At first, Lo and MacKinlay (When are Contrarian Profits Due to Stock Market Overreaction?, 1990) didn't do it for momentum precisely. However,Kyung-In Park and Dongcheol Kim (Sources of Momentum Profits in International Stock Markets, 2011) use it to identify and analyse the difference in the momentum effect across different countries. Here is the exact part that I would like to understand:

The purpose of this paper is to examine the differences in the underlying forces determining momentum profits between countries exhibiting and non-exhibiting the momentum phenomenon and to induce which component(s) drives momentum profits. In order to determine the underlying forces of momentum profits, we use the decomposition method of momentum profits by Lo and MacKinlay (1990). They decompose momentum profits into three components; (1) the first-order serial covariance of market returns, (2) the average of first-order serial covariances of all individual assets, and (3) the cross-sectional dispersion in unconditional mean returns of individual assets. The total momentum profit equals minus (1) plus (2) plus (3) [i.e., 􏰀􏰁1􏰂 􏰃 􏰁2􏰂 􏰃 􏰁3􏰂􏰄. That is, the first term contributes negatively, and the second and third terms contribute positively to momentum profits. The first two components reflect the intertemporal behavior [􏰀􏰁1􏰂 􏰃 􏰁2􏰂], and the third component reflects the cross- sectional behavior of asset returns [􏰃􏰁3􏰂].

As you can see, Kim and Park have subsumed the 3 parts into 2 parts: the inter temporal behavior and the cross-sectional behaviour of asset returns.

More precisely, in the conclusion of the article we can find:

Momentum profits can be decomposed into two parts; the part reflecting the cross-sectional difference in unconditional expected returns and the part reflecting the intertemporal behavior of asset returns.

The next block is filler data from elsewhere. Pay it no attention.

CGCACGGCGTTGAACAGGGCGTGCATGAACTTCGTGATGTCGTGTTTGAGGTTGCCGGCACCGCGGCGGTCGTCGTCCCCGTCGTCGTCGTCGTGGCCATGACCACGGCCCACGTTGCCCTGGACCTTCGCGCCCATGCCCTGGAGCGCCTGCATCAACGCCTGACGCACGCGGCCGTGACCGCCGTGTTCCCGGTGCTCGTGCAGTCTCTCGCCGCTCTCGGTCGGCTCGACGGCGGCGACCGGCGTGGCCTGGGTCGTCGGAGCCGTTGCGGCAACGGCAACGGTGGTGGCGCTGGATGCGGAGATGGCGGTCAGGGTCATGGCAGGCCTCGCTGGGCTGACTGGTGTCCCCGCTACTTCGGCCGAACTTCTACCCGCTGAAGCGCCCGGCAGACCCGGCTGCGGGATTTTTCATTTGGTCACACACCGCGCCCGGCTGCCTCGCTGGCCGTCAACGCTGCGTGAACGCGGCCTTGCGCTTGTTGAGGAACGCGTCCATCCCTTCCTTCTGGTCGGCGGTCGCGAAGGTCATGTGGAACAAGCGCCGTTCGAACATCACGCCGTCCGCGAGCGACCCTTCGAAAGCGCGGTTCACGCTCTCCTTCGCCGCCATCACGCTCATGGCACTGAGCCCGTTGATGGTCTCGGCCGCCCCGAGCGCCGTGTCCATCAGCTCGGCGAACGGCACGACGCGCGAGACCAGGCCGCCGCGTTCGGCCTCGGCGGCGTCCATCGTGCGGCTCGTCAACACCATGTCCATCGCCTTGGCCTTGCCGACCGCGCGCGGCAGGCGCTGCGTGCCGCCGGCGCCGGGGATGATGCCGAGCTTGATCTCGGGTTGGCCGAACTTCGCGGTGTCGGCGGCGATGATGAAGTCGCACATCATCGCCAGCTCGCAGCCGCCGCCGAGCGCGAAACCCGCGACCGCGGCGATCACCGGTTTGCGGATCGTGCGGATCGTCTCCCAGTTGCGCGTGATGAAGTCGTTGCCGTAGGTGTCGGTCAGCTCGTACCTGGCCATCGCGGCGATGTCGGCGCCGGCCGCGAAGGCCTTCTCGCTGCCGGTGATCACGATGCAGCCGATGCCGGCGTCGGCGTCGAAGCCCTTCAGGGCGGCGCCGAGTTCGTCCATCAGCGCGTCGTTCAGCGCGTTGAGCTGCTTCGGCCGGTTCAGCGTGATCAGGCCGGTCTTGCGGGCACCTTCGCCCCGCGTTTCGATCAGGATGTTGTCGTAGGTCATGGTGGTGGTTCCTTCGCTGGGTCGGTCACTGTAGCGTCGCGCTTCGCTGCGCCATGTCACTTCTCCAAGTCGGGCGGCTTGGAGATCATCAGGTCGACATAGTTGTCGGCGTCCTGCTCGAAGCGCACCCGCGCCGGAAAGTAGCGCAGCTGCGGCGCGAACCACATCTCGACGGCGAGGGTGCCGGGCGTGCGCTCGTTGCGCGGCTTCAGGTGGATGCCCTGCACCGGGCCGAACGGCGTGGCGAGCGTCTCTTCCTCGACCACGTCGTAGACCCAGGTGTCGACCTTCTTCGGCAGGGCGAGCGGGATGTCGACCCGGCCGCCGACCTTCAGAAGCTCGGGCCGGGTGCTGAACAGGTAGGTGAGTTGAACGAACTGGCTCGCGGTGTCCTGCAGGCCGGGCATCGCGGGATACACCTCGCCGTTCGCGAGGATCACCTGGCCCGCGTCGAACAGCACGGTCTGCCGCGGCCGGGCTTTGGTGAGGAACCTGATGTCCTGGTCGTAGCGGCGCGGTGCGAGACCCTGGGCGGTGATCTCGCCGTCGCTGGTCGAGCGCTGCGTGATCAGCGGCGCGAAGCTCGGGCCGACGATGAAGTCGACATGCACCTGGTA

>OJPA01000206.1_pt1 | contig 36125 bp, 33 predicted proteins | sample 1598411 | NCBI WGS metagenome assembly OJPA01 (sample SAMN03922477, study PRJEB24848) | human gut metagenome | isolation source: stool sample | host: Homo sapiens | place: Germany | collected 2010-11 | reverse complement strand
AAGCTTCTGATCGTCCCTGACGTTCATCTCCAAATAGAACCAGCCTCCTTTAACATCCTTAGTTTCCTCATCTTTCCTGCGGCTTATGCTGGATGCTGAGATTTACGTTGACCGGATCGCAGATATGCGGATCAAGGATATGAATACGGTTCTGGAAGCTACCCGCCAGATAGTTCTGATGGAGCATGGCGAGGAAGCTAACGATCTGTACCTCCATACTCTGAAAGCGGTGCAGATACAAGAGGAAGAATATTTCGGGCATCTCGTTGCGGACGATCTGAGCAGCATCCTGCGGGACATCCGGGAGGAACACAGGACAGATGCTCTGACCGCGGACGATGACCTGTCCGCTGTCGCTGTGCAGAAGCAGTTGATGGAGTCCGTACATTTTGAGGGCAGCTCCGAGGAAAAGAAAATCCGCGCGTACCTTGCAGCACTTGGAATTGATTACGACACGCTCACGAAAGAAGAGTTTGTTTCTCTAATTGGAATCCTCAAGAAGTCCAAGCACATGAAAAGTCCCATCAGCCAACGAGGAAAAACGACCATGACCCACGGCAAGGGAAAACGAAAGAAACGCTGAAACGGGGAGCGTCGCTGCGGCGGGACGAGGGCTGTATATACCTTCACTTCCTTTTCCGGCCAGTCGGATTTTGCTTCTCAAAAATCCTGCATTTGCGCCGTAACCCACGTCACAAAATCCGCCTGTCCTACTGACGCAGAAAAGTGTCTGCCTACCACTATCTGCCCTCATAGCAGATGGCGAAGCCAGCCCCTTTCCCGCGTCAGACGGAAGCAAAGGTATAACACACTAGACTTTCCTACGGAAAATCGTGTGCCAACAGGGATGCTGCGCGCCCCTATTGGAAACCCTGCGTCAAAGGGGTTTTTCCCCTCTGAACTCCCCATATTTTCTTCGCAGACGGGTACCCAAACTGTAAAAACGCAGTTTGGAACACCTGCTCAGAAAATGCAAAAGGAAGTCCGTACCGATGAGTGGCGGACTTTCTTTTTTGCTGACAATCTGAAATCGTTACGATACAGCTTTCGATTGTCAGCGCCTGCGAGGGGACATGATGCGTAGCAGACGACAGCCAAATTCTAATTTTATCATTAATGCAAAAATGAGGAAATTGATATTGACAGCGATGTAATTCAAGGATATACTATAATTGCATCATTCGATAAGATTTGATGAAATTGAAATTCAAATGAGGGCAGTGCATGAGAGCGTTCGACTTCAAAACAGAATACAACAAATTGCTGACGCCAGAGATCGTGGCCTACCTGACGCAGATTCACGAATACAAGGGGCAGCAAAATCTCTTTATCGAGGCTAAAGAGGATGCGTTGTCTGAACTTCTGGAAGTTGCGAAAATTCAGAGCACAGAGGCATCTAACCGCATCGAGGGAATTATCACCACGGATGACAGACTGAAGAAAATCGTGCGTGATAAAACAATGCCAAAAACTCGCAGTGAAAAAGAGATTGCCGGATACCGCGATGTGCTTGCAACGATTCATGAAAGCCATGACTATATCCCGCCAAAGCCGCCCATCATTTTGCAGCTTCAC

So my question can rewritten like this: what is exactly the part reflecting the cross-sectional difference in unconditional expected returns and the part reflecting the intertemporal behavior of asset returns ?

  • $\begingroup$ the formulas copied incorrectly $\endgroup$
    – pyCthon
    Jul 2, 2015 at 22:30
  • $\begingroup$ I don't understand your comment, can you be more specific please? Just to make sure, I didn't copy anything, it is a copy paste from the article. $\endgroup$
    – Pierre
    Jul 3, 2015 at 15:19
  • $\begingroup$ I can't read the formulas $\endgroup$
    – Alex C
    Jul 3, 2015 at 20:39
  • $\begingroup$ This is because there is formula, just words. $\endgroup$
    – Pierre
    Jul 7, 2015 at 11:35

1 Answer 1


As a simple example: if stock A went up a lot in 2014 and also went up a lot in 2015 it could be: (a) that Stock A is a high Beta stock and the market was up in both years. This is the cross sectional property of expected returns. Some stocks, in this case high beta stocks go up more than others when the market goes up. (b) Somehow the fact that Stock A went up the first year caused it to go up the next year. This is the intertemporal behavior of asset returns. In this case there is a true momentum effect and stocks that increase one year are likely to go up the next.


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